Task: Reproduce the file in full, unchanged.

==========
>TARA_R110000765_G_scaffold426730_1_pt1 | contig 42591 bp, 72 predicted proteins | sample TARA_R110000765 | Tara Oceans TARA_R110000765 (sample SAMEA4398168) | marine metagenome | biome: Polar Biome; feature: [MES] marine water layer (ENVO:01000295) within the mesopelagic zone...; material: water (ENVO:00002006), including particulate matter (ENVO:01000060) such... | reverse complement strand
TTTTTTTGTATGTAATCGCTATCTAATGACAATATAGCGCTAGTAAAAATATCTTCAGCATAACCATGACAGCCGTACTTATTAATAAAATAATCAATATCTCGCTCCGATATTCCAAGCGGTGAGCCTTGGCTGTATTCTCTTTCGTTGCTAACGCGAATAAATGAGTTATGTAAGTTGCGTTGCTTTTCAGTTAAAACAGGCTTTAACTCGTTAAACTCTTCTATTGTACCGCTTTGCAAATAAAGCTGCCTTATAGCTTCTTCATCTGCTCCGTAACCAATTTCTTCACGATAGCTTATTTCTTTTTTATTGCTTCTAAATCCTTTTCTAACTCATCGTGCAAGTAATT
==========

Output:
>TARA_R110000765_G_scaffold426730_1_pt1 | contig 42591 bp, 72 predicted proteins | sample TARA_R110000765 | Tara Oceans TARA_R110000765 (sample SAMEA4398168) | marine metagenome | biome: Polar Biome; feature: [MES] marine water layer (ENVO:01000295) within the mesopelagic zone...; material: water (ENVO:00002006), including particulate matter (ENVO:01000060) such... | reverse complement strand
TTTTTTTGTATGTAATCGCTATCTAATGACAATATAGCGCTAGTAAAAATATCTTCAGCATAACCATGACAGCCGTACTTATTAATAAAATAATCAATATCTCGCTCCGATATTCCAAGCGGTGAGCCTTGGCTGTATTCTCTTTCGTTGCTAACGCGAATAAATGAGTTATGTAAGTTGCGTTGCTTTTCAGTTAAAACAGGCTTTAACTCGTTAAACTCTTCTATTGTACCGCTTTGCAAATAAAGCTGCCTTATAGCTTCTTCATCTGCTCCGTAACCAATTTCTTCACGATAGCTTATTTCTTTTTTATTGCTTCTAAATCCTTTTCTAACTCATCGTGCAAGTAATT